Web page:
Une révolution dans le traitement de la hernie : la méthode VtepDécouvrir
Ventral hernias come in the form of a bulge at the navel (umbilical hernia) or a little bit higher, on the midline, between the sternum and the navel (epigastric hernia).
These types of hernias, though small in most cases, can be painful. As time goes on, the hernia orifice tends to enlarge, the hernia becomes bigger, the risk of complication increases and the surgical repair is more difficult. Therefore, it is recommended that these hernias are operated on before they are too big.
The aim of surgery is to close the hernia orifice to prevent complication, and at the same time to restore cosmetic.
Suturing can be used for small hernias, up to one cm in size. For larger orifices, using a patch is recommended because the risk of tearing and the resulting recurrence rate are high, due to the weakness of tissues.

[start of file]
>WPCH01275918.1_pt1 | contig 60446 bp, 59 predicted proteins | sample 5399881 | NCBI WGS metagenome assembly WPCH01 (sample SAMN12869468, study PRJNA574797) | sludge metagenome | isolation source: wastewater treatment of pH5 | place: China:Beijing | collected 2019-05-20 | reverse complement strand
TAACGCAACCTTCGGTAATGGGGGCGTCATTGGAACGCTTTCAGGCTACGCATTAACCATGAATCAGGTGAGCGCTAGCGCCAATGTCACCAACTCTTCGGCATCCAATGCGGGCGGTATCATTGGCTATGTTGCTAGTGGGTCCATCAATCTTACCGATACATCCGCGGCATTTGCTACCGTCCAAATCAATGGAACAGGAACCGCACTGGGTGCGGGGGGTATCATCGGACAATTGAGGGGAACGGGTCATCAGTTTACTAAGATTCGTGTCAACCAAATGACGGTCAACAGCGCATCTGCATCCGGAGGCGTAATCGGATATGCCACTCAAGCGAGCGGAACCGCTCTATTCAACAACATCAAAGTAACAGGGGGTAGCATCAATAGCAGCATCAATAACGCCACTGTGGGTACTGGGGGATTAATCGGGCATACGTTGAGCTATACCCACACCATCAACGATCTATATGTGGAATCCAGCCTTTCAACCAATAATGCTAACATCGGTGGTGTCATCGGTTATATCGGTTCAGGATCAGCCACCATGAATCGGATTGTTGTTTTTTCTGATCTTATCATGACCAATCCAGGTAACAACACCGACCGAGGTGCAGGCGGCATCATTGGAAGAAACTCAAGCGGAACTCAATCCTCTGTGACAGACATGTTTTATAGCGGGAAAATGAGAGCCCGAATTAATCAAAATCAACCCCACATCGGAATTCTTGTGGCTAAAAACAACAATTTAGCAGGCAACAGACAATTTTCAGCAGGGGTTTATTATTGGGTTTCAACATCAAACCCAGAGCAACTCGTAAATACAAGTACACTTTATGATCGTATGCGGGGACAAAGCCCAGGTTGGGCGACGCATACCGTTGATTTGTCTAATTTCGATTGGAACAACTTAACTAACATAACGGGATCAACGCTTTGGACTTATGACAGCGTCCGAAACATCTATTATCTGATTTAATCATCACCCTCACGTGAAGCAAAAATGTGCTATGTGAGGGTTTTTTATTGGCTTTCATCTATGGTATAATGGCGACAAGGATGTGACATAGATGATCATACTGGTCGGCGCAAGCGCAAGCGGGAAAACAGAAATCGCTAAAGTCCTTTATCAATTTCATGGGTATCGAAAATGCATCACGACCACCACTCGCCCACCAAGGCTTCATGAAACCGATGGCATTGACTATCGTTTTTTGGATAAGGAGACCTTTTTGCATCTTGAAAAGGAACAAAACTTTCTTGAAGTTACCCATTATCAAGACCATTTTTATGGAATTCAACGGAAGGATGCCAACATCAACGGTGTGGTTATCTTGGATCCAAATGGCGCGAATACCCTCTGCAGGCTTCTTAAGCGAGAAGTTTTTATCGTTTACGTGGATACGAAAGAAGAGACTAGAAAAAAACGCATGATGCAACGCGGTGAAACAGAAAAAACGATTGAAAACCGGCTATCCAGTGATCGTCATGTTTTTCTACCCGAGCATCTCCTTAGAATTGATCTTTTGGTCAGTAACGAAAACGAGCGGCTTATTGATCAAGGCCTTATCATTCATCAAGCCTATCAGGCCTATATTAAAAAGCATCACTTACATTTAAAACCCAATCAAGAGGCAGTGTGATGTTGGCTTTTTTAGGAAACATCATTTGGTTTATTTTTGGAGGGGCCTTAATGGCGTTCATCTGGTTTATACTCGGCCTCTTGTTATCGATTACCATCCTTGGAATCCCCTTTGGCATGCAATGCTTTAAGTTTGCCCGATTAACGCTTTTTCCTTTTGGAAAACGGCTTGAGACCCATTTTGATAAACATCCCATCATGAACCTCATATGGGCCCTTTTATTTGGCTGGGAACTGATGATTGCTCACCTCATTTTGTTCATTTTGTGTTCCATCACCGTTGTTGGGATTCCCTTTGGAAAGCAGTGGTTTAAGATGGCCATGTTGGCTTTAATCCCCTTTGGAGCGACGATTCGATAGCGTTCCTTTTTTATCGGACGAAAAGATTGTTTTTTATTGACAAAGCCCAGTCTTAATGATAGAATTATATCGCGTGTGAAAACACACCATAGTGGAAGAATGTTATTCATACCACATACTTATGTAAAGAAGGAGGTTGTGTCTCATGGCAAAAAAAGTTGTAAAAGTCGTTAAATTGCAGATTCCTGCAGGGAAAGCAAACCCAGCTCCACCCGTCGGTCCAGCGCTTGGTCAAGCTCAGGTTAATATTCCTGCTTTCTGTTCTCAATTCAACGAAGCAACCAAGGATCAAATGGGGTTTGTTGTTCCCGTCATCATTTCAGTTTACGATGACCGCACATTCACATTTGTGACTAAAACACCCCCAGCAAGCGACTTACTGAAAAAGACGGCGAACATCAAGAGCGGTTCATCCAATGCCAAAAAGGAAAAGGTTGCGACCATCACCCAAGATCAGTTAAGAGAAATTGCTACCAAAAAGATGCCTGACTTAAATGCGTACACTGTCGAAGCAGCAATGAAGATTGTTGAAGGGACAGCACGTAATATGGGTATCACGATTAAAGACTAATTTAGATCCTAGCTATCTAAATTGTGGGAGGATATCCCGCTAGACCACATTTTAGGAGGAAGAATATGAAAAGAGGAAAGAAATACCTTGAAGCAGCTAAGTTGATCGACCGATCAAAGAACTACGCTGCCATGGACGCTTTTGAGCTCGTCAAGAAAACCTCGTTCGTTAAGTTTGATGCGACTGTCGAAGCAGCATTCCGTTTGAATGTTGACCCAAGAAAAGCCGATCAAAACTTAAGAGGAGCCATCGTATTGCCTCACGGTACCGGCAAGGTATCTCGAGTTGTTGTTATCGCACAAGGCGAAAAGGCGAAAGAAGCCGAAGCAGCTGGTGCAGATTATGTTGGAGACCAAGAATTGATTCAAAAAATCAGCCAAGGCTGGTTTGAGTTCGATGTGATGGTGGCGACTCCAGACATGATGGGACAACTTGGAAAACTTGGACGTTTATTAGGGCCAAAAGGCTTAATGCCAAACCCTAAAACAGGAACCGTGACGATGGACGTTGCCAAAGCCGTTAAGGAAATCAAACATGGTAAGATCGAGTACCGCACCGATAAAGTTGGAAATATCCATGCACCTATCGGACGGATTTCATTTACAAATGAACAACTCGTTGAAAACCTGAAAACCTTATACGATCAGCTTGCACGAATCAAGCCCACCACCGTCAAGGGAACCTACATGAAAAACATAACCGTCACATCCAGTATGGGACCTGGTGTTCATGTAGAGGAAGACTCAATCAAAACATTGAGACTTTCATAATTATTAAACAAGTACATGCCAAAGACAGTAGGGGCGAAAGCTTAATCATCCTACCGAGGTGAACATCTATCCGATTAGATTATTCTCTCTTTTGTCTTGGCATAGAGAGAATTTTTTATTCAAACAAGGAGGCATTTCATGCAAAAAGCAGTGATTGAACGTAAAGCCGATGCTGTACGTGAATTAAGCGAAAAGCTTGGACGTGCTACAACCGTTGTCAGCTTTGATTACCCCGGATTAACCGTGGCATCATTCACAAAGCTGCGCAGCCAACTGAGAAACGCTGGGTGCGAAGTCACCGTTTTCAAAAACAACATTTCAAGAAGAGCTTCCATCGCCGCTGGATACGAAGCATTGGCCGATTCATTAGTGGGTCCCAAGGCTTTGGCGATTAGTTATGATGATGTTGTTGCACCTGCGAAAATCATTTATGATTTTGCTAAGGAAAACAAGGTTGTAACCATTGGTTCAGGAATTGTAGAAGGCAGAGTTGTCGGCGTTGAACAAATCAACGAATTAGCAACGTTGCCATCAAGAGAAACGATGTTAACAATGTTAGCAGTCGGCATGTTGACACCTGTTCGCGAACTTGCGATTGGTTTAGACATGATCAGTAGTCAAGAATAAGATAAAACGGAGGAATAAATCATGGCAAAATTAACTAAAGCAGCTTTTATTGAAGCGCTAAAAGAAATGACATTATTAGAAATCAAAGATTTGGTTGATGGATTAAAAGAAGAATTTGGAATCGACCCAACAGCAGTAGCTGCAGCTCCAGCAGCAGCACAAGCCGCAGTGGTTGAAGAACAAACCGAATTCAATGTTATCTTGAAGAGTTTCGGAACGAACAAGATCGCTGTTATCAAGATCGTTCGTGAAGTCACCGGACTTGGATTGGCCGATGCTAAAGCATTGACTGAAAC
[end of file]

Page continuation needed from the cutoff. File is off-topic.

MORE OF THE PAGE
There are different ways to place the patch. The simplest one consists of incising the skin at the navel and trying to deploy the patch through the hernia orifice, which is not easy.
Another technique consists of fixing the patch on the inner surface of the abdominal wall, in the abdominal cavity by laparoscopic approach. This method provides better cosmetic result, but the staples required to fix the patch can induce severe postoperative pain. Moreover, the patch is in contact with the intestine, what can induce the formation of adhesions, which can cause intestinal complications.
The method of the Hernia InstituteParis
To prevent the drawbacks of the intraperitoneal patch, we have developed a totally extraperitoneal technique. This procedure does not involve any incision at the navel. The operation is totally carried out through three small holes by endoscopic method. The patch is deployed in the preperitoneal space, between the muscular wall above and the peritoneum under. Therefore, both drawbacks of the intraperitoneal patch are avoided: no staples are required, thus not pain, and the patch is separated from the intestine by the peritoneum, thus no risk of intestinal adhesions.